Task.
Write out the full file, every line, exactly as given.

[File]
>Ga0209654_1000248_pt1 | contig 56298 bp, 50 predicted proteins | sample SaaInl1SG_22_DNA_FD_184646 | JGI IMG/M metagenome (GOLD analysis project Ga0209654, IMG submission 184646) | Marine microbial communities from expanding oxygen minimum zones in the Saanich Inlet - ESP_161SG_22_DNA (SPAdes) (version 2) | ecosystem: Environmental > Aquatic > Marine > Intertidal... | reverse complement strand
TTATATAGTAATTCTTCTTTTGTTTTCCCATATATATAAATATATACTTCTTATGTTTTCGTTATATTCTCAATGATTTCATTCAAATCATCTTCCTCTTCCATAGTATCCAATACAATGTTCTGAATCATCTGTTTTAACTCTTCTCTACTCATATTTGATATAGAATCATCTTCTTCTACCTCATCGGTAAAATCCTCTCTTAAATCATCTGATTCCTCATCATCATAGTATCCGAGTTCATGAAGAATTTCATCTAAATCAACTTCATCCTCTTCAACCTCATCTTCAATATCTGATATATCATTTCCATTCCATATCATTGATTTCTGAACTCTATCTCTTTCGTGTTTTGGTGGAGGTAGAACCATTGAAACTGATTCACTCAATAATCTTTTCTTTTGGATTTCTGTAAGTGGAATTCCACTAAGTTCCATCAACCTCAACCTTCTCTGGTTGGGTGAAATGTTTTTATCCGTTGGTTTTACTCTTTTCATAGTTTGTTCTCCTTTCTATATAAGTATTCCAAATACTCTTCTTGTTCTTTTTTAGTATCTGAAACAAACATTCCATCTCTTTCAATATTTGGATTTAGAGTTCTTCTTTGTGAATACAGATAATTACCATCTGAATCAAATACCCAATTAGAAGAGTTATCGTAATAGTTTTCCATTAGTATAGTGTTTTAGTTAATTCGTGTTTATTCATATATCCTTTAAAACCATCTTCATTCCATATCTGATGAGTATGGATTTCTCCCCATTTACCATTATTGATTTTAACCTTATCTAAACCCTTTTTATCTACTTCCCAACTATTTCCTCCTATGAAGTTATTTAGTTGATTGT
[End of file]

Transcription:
>Ga0209654_1000248_pt1 | contig 56298 bp, 50 predicted proteins | sample SaaInl1SG_22_DNA_FD_184646 | JGI IMG/M metagenome (GOLD analysis project Ga0209654, IMG submission 184646) | Marine microbial communities from expanding oxygen minimum zones in the Saanich Inlet - ESP_161SG_22_DNA (SPAdes) (version 2) | ecosystem: Environmental > Aquatic > Marine > Intertidal... | reverse complement strand
TTATATAGTAATTCTTCTTTTGTTTTCCCATATATATAAATATATACTTCTTATGTTTTCGTTATATTCTCAATGATTTCATTCAAATCATCTTCCTCTTCCATAGTATCCAATACAATGTTCTGAATCATCTGTTTTAACTCTTCTCTACTCATATTTGATATAGAATCATCTTCTTCTACCTCATCGGTAAAATCCTCTCTTAAATCATCTGATTCCTCATCATCATAGTATCCGAGTTCATGAAGAATTTCATCTAAATCAACTTCATCCTCTTCAACCTCATCTTCAATATCTGATATATCATTTCCATTCCATATCATTGATTTCTGAACTCTATCTCTTTCGTGTTTTGGTGGAGGTAGAACCATTGAAACTGATTCACTCAATAATCTTTTCTTTTGGATTTCTGTAAGTGGAATTCCACTAAGTTCCATCAACCTCAACCTTCTCTGGTTGGGTGAAATGTTTTTATCCGTTGGTTTTACTCTTTTCATAGTTTGTTCTCCTTTCTATATAAGTATTCCAAATACTCTTCTTGTTCTTTTTTAGTATCTGAAACAAACATTCCATCTCTTTCAATATTTGGATTTAGAGTTCTTCTTTGTGAATACAGATAATTACCATCTGAATCAAATACCCAATTAGAAGAGTTATCGTAATAGTTTTCCATTAGTATAGTGTTTTAGTTAATTCGTGTTTATTCATATATCCTTTAAAACCATCTTCATTCCATATCTGATGAGTATGGATTTCTCCCCATTTACCATTATTGATTTTAACCTTATCTAAACCCTTTTTATCTACTTCCCAACTATTTCCTCCTATGAAGTTATTTAGTTGATTGT